I haven't played a lot of campaigns, but I've read much about others' campaigns. By far, the one element that every successful campaign shared was that they were completed. Many a campaign crashes on the rocks and never reaches its destination. Those campaigns that actually reach a conclusion? Rare.
The biggest mistake I see GMs make is a misunderstanding of their players' appetites and enthusiasm for the campaign being played. The GM conjures a truly epic campaign, an adventure spanning years of game time and passing from levels 1 to 20, until the characters slay the greatest evils and ascend to godhood. In his mind, it will become the game that defines them as a group.
Then the players get three sessions in and say, "This isn't really cutting it for us. Want to play Star Wars?"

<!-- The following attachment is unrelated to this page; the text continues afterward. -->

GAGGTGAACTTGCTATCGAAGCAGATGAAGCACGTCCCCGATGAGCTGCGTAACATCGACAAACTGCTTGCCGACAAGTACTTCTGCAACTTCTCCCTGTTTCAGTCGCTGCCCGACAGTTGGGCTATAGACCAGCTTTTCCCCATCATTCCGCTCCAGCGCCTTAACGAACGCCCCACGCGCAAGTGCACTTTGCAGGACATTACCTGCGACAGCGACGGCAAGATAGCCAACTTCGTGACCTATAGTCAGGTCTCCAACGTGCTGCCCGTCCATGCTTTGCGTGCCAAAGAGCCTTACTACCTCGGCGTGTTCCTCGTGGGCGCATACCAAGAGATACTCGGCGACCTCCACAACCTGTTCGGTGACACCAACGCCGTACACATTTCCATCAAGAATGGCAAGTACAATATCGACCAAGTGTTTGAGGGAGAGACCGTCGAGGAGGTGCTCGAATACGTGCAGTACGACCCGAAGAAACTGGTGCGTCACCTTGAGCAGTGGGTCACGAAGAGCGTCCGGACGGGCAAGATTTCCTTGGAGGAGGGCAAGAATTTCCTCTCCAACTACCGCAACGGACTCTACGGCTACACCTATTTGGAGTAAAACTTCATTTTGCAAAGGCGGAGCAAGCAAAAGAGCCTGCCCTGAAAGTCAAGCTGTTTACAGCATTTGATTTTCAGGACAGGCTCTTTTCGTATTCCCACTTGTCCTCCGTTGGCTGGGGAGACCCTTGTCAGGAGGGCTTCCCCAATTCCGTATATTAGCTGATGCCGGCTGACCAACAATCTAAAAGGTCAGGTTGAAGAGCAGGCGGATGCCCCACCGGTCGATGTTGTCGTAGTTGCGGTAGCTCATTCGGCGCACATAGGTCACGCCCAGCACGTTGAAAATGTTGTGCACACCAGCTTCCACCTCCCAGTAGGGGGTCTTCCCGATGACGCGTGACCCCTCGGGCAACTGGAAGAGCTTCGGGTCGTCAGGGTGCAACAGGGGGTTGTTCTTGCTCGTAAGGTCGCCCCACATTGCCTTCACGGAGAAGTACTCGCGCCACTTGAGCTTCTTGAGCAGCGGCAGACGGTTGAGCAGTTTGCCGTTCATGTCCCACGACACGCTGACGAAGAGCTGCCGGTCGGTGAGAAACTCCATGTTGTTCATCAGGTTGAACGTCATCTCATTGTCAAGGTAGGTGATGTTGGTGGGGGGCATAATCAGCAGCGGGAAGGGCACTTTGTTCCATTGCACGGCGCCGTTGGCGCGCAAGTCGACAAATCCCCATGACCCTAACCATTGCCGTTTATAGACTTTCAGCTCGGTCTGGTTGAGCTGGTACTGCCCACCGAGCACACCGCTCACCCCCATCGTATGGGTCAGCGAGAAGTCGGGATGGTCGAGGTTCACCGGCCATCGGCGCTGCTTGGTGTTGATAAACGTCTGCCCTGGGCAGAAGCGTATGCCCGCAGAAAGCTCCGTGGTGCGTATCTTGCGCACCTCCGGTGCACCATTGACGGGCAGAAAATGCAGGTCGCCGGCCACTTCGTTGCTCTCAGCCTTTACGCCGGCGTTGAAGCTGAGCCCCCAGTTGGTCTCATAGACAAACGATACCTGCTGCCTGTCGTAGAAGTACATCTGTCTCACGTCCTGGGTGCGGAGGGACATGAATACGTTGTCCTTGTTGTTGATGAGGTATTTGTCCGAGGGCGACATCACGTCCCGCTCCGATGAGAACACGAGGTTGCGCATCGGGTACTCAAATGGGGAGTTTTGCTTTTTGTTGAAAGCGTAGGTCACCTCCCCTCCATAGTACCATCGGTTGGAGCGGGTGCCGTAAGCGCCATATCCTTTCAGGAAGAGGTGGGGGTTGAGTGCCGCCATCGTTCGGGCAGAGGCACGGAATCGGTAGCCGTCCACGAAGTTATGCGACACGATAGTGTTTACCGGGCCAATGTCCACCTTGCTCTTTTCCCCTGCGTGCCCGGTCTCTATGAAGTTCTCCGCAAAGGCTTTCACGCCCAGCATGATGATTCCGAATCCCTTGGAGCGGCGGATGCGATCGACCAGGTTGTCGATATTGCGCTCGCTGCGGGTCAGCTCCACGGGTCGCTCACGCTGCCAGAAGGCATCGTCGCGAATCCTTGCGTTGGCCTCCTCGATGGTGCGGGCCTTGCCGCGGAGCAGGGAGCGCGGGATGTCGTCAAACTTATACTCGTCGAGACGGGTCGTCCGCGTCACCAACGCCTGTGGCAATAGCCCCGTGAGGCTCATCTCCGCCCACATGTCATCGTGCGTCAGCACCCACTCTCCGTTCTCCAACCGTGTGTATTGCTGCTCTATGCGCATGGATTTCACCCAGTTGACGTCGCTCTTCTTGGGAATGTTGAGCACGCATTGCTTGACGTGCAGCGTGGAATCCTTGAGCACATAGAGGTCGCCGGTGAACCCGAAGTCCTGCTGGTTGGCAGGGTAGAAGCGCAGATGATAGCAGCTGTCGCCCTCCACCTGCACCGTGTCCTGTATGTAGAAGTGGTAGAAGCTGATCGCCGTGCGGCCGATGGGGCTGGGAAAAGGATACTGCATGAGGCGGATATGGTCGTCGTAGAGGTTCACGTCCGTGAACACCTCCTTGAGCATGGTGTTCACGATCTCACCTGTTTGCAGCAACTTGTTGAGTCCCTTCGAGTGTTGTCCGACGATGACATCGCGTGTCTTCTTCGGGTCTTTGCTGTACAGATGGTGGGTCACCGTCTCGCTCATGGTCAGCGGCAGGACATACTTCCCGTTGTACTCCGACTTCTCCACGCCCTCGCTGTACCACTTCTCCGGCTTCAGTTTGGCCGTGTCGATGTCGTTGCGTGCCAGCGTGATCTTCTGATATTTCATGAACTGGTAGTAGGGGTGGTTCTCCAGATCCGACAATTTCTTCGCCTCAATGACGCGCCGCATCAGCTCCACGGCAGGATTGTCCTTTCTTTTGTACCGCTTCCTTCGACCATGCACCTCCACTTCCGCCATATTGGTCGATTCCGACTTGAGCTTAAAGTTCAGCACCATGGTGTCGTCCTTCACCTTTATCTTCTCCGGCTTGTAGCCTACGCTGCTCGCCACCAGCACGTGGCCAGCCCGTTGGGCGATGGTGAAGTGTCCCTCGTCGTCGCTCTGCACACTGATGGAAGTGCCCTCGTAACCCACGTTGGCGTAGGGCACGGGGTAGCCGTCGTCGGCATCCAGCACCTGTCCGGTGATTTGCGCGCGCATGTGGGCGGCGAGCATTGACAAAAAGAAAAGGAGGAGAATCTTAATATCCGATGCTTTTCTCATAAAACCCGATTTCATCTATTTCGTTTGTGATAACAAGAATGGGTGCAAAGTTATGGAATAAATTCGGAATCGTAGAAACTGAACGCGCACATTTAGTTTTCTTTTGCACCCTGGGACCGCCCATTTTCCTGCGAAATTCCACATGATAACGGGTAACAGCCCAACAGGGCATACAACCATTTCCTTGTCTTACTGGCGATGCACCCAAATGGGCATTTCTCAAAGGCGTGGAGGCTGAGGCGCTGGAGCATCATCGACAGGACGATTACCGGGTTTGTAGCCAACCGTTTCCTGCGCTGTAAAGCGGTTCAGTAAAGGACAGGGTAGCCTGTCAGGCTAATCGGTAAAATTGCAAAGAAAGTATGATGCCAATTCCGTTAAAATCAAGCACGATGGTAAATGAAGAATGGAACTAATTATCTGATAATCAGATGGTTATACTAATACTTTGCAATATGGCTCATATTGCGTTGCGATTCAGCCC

Alternatively, the GM comes in with no solid plan, no "path" between the start and the end of his campaign. The adventure meanders about from one thing to another. Eventually the players start to wonder, "Is this going any where? Or are we just playing modules until you get bored of running the game?"
The point here is that your players aren't just your friends, or your game group, they're your audience, and "Know your audience" is timeless advice. Do they want to play the RPG equivalent of War and Peace? Do they want something episodic that can be picked up or shelved at will? Perhaps they just want a short, self-contained adventure arc, to see if they have any real interest in your game.
Maybe you get a few sessions in and they realize they don't enjoy this the way you thought they would; can you adjust the pace to renew their interest, or at least end things before they revolt?
Nobody will ever go broke betting against the successful completion of a campaign. Avoiding that fate means knowing what your players want out of a game and matching your plans accordingly.
|Comic made by the estimable Shamus Young.|